Look at the protesters, little children. They’re marching in the District for jobs and justice. But if you want a job and some justice, you’ll have to march to the beat of a different drummer. When you hear Al Sharpton and other protest leaders chant “No justice? No peace,” chant back: “No education? No way.”

Education — that’s the civil rights issue that matters most, little children. Without it, the only justice that you’re likely to get will be meted out through the criminal justice system. And the chances of finding employment will be virtually nil.

Hold a March for Smarts, little children, and see who shows up for that.

Look at all the dignitaries gathered for Sunday’s dedication of the Martin Luther King Jr. Memorial on the Mall. Hear them sing: “We Shall Overcome.” But if you believe overcoming should be more than a song, little children, better to march over to the Martin Luther King Jr. Memorial Library downtown and dedicate yourself to academic excellence.

Speaking at the memorial dedication, President Obama again mentioned “fixing schools so that every child gets a world-class education.” He’d already announced a goal for the United States to have the highest proportion of college graduates in the world by 2020. So there is much to look forward to.

The nation’s 105 historically black colleges and universities (HBCUs) — which produce most of the nation’s black doctors, lawyers and scientists — award about 36,000 undergraduate degrees each year. To help meet Obama’s goal, they’d need about 33 percent more students graduating each year.

But there’s a catch.

“Many college freshmen at HBCUs are nowhere near college-ready when they arrive on campus,” Deputy Education Secretary Tony Miller said at an HBCU conference last year. “When incoming students have to spend their first year in remedial classes, it drives up HBCU dropout rates and burns up those students’ Pell grants.”

There’s something else: Just 8 percent of the nation’s public school teachers are African American, even though more than half of the students in the largest public school systems are black and Latino. Worse still, only 2 percent of the nation’s public school teachers are black men.

“We know that black teachers are more likely than their white peers to want to work in high-poverty, high-needs schools and are more likely to stay there than their white counterparts,” Education Secretary Arne Duncan said at an HBCU conference in 2009. “Every day, African American teachers are doing absolutely invaluable work in helping to close the insidious achievement gap.”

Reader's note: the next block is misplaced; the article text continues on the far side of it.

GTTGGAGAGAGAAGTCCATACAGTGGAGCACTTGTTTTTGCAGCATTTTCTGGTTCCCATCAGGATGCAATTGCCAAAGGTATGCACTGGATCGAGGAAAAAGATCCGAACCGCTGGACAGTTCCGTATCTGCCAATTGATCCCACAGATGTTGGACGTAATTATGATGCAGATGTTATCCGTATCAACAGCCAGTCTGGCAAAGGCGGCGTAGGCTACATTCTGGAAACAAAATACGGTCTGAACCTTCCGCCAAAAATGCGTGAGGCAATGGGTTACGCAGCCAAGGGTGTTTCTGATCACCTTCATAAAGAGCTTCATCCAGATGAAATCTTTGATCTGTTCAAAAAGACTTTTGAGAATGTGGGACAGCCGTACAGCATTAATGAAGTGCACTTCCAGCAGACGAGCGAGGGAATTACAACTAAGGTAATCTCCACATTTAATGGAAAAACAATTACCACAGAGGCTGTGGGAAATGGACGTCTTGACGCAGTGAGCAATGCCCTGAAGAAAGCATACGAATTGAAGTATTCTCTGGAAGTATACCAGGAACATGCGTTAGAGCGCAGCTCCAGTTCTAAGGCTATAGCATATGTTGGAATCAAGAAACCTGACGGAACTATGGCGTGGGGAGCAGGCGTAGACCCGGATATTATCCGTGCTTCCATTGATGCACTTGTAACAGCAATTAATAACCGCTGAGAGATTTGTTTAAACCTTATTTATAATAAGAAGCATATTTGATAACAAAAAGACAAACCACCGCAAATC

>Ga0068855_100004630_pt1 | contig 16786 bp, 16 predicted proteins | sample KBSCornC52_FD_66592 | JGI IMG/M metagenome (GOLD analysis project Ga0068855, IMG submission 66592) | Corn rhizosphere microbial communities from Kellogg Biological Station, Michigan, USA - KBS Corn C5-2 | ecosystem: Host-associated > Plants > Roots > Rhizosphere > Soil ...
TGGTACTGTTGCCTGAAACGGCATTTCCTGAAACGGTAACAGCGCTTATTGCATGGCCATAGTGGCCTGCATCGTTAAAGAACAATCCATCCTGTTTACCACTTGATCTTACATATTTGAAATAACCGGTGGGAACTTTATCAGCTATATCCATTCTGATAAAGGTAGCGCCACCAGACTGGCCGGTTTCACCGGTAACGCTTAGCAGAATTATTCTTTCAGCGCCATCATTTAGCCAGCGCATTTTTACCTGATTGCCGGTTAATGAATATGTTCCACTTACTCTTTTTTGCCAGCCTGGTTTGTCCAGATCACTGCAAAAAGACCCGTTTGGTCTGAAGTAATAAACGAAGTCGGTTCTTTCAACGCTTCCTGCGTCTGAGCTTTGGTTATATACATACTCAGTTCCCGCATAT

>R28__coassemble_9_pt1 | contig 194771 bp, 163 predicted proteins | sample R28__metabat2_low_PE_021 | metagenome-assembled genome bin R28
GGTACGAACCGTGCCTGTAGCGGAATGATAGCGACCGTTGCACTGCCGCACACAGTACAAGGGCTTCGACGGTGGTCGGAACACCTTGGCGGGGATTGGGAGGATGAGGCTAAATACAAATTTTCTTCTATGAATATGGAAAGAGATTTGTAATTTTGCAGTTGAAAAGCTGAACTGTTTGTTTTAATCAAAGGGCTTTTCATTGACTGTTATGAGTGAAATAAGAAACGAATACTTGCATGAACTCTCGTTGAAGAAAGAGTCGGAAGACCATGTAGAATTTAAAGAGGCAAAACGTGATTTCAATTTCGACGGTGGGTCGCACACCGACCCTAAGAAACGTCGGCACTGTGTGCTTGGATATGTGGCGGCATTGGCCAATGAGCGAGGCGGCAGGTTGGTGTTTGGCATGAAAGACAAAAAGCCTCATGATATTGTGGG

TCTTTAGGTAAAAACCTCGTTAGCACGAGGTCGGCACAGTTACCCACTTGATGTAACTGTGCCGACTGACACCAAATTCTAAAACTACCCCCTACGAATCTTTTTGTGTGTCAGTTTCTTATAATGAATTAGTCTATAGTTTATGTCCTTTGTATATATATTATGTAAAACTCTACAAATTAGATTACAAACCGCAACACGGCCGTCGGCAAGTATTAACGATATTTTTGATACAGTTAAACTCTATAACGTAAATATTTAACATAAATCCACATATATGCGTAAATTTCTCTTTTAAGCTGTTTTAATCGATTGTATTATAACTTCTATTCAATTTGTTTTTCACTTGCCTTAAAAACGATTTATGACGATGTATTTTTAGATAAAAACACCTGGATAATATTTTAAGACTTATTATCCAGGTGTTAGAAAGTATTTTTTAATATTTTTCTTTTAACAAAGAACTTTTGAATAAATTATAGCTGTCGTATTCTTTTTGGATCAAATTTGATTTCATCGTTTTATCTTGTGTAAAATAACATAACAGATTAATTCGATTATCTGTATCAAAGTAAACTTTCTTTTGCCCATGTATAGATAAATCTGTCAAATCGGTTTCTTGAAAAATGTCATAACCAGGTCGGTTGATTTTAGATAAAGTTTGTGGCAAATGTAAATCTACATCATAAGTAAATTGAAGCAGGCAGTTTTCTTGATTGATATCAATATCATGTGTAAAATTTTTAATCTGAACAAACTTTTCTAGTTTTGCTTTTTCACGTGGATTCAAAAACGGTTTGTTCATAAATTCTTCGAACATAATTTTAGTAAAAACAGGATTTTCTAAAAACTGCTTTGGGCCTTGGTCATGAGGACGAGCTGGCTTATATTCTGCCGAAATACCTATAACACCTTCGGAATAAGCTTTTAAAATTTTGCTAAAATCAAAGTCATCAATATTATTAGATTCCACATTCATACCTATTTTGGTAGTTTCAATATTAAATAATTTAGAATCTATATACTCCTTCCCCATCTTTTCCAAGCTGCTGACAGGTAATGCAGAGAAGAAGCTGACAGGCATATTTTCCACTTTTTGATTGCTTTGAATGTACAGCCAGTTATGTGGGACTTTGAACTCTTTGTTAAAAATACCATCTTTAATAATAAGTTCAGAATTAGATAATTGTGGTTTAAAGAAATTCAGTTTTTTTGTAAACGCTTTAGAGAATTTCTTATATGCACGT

So where are the men?

Little children, notice how we make you celebrate great black male educators during Black History Month: Benjamin Mays at Morehouse, Booker T. Washington at Tuskegee, Carter G. Woodson at Howard. But when it comes to putting a great black male educator in your classroom, suddenly it’s not that important after all.

The Obama administration is committed to reforming K-12 public school education, Miller said, and is “devoted to fixing the college pipeline, especially for disadvantaged students.”

But at Sunday’s ceremony, Obama asked us to understand that “change does not come quick.”

Meanwhile, Marian Wright Edelman, president of the Children’s Defense Fund, speaking earlier at the same ceremony, noted that the prison industrial complex has managed to set up a “cradle-to-prison pipeline” that’s been siphoning up young black men for years.

Little children, make no mistake about it: You have a tough row to hoe.

Long after Occupy DC has decamped from the city and the protests over economic inequality have faded from memory, you’ll still have to occupy those classrooms and continue to struggle against educational inequity.

As an aside, you’ve probably noticed that it’s okay for adults to act out in the streets when we feel shortchanged but not for you to act up when cheated out of an education.

March on anyway.

“I would say to you, don’t drop out of school,” King told students in his 1967 “Life’s Blueprint” speech. “I understand all of the sociological reasons, but I urge you that in spite of your economic plight, in spite of the situation that you are forced to live in — stay in school.”

Education might be the key to the Promised Land, but not every adult will help you get there. Just remember the brave youngsters who persevered in King’s day, little children, and don’t be afraid to march alone.